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Proximity (Mis)perception: Public Awareness of Nuclear, Refinery, and Fracking Sites

For a variety of reasons – including aesthetics, perceived safety, and quality of life – people might want to be aware of whether they live near nuclear reactors, refineries, and fracking wells. Yet, seemingly, many people are unaware of it.

Just over half of the U.S. adults (54%) living within 25 miles of a nuclear site say they do, according to the new study of proximity and risk perceptions, “Proximity (Mis)perception: Public Awareness of Nuclear, Refinery, and Fracking Sites.” Less than a third of those living within 25 miles of fracking wells (30%) and refineries (24%) answer correctly, the study found.

The more risk that people thought the nuclear, refinery and fracking sites posed, the less likely they were to report that they lived near one. In contrast, those who live near the energy sites were more likely to say so when they believed that the sites are safe.

Proximity and risk perception: Photo by Bedrijfsfotograaf Fredography. Unsplash
Cooling towers of the Doel Nuclear Power Station, Belgium. Photo by Bedrijfsfotograaf Fredography.

The study, led by researchers with the Annenberg Public Policy Center of the University of Pennsylvania, examines factors that could help people form more accurate perceptions – or could distort perceptions – of their proximity to energy sites. The study was published recently in the journal Risk Analysis.

“We found that people are really accurate overall: Most people don’t live near these nuclear, fracking, and refinery sites and they say they don’t,” said lead author Benjamin A. Lyons, who conducted the research as a postdoctoral fellow at the Annenberg Public Policy Center (APPC). “But if you look at people who live within 25 miles of these sites, many of them say they don’t – despite the objective reality.”

Coping with living near risk

Lyons, now an assistant professor of communication at the University of Utah, said people who live near the sites and think the sites are risky may be trying to cope with dissonant information.

“You’d think that people who perceive a risk from, say, a refinery would be driven to find out more information and therefore would be more aware of whether they were living in close proximity to one,” he said. But that is not what happened in this study.

“We propose that there is a kind of dissonance reduction process at work,” Lyons added. “People who see these sites as risky think, I can’t possibly live near them or they avoid the information that might be dissonant. It could be an unconscious or conscious process.”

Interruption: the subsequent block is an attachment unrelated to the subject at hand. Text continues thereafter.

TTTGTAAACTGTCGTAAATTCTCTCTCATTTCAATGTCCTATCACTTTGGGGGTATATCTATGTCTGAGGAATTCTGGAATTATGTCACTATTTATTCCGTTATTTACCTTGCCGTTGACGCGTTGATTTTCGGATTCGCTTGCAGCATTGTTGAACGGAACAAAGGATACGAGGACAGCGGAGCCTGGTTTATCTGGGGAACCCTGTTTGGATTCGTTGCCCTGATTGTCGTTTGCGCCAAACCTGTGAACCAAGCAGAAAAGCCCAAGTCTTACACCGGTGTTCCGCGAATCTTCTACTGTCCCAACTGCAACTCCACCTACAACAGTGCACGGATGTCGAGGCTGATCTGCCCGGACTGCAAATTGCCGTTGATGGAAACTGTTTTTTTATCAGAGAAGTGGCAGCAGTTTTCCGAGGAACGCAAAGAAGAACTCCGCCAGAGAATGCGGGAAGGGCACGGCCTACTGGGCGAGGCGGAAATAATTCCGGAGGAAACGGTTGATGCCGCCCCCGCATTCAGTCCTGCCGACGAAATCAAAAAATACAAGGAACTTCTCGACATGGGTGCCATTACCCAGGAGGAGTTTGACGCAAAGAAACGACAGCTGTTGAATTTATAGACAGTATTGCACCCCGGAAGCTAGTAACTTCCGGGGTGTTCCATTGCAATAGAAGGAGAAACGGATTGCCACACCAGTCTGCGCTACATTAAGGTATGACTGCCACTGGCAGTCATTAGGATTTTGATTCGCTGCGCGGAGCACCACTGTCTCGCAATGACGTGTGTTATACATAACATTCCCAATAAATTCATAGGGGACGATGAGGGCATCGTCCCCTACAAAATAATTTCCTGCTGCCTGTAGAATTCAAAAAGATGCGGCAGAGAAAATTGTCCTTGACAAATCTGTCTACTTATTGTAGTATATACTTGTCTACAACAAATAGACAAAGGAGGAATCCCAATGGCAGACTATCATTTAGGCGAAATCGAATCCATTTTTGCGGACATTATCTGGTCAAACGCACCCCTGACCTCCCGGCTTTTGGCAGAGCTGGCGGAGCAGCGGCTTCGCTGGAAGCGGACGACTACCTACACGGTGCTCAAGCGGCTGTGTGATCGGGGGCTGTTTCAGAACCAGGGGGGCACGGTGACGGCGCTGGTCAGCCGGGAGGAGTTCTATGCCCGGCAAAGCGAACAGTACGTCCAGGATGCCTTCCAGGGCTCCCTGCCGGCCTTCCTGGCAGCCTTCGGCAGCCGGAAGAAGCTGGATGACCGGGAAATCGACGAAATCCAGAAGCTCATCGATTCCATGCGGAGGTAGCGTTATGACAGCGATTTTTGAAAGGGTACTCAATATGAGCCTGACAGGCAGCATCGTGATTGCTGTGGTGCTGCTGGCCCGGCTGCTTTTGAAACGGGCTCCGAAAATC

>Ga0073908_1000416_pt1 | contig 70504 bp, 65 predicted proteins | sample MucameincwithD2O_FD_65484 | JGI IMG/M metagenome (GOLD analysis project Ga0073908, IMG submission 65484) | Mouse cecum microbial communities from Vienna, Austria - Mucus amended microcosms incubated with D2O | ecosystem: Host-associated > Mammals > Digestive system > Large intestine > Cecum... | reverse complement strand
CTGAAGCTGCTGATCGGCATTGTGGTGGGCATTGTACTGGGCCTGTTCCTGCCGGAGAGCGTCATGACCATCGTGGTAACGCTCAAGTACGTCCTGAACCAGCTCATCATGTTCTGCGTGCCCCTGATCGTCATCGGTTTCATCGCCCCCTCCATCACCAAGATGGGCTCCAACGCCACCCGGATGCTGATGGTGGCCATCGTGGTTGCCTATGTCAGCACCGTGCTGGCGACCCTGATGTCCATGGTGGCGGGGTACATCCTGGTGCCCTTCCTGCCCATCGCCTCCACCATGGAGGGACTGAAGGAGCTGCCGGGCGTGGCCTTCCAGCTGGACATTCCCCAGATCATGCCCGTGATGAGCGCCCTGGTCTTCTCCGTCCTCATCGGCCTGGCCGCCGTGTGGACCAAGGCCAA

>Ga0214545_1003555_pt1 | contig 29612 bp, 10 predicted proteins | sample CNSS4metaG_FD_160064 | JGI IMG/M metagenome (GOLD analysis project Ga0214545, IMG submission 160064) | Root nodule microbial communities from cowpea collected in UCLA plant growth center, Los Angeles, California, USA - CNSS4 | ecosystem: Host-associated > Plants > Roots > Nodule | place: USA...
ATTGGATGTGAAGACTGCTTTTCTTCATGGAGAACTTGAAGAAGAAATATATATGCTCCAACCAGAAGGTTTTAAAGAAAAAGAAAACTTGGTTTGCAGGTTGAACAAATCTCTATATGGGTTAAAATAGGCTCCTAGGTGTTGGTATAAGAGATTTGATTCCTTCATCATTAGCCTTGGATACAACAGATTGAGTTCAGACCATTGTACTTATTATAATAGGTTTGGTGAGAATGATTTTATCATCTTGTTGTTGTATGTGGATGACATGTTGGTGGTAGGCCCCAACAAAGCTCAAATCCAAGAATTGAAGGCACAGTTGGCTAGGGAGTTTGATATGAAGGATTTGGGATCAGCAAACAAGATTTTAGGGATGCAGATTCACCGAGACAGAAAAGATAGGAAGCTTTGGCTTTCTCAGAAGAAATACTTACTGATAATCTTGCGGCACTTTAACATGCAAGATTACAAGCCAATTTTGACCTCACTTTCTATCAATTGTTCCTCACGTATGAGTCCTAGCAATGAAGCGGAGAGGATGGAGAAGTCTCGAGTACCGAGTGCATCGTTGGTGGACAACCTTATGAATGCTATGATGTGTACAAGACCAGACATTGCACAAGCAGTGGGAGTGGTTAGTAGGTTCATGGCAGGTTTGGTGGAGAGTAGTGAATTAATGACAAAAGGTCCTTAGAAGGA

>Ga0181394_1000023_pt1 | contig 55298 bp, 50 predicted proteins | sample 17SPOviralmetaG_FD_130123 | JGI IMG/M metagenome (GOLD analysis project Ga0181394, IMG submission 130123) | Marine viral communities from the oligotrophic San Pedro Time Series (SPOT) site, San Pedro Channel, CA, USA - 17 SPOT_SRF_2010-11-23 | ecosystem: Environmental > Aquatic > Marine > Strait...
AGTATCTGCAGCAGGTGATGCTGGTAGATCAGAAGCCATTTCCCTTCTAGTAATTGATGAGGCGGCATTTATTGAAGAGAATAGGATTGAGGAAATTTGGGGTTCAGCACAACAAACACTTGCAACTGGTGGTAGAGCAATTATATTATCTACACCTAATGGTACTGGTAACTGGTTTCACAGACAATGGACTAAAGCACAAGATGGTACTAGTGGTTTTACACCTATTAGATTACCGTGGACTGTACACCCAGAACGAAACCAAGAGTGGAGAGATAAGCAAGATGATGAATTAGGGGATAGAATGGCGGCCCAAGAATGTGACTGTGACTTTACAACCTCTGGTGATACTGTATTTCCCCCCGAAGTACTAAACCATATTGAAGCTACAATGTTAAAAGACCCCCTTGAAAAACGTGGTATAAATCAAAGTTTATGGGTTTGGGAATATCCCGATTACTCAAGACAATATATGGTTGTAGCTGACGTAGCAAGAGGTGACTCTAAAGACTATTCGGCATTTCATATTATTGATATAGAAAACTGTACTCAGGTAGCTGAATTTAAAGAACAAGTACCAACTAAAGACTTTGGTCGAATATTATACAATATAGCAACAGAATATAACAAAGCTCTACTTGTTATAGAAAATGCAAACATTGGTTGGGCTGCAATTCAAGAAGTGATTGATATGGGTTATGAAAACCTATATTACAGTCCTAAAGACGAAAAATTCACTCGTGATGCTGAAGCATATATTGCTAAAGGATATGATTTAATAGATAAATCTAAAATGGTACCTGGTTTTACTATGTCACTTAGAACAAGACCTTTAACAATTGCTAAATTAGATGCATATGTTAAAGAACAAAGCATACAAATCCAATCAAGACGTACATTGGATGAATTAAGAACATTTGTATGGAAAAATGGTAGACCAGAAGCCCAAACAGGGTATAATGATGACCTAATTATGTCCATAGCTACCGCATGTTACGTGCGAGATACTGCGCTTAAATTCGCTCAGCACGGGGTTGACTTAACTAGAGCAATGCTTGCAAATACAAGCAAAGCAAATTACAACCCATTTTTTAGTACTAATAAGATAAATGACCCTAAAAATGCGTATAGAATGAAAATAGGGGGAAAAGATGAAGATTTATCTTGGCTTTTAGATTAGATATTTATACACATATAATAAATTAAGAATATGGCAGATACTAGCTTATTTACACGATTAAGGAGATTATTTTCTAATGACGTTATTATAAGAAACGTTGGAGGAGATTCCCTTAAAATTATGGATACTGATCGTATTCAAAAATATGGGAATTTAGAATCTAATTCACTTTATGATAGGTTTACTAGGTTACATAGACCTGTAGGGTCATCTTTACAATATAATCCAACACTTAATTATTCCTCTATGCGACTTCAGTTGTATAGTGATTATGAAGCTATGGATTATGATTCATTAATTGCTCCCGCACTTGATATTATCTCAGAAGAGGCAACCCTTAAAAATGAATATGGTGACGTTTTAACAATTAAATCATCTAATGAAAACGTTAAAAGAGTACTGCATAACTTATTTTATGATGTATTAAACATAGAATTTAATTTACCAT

The power of social contact

In addition, the researchers looked at the impact of other factors on perceptions of proximity to the energy sites:

  • Social contact with employees of these energy industries increases perceived proximity, regardless of whether people actually live in proximity or not. In other words, if the respondents have friends or family who work for a nuclear or fracking site, for example, it increased their perception that they lived close to the site.
  • Science knowledge had no consistent effect on perceived proximity.
  • Consumption of local or national news media had no consistent effect.

Natalie Jomini Stroud, a professor of communication studies at the University of Texas at Austin and an APPC distinguished research fellow, said, “These results underscore that people are not always aware of their surroundings, and that this lack of awareness is correlated with people’s perceptions of risk. Those communicating about energy sites must keep both in mind.”

The research on proximity and risk perception is based on previously unpublished survey data from Pew Research Center’s American Trends Panel (ATP), a national, probability-based panel of U.S. adults. The data in the study came from three survey waves done primarily in June 2015, as well as in September 2014, and August-September 2015. The data included responses from 2,418 adults. The researchers used GIS data for locations of nuclear facilities, refineries, and fracking wells. (See the study for further details.)

In addition to Lyons and Stroud, the research was conducted by Heather Akin, who worked on the study as an APPC postdoctoral fellow and is currently an assistant professor of agricultural leadership, education and communication at the University of Nebraska-Lincoln.

The research was supported by the Science of Science Communication program of the Annenberg Public Policy Center of the University of Pennsylvania. It also received funding for Lyons’s time from the European Research Council under the European Union’s Horizon 2020 research and innovation program.

The study “Proximity (Mis)perception: Public Awareness of Nuclear, Refinery, and Fracking Sites” was published open access in the journal Risk Analysis and is available here. Download this release here.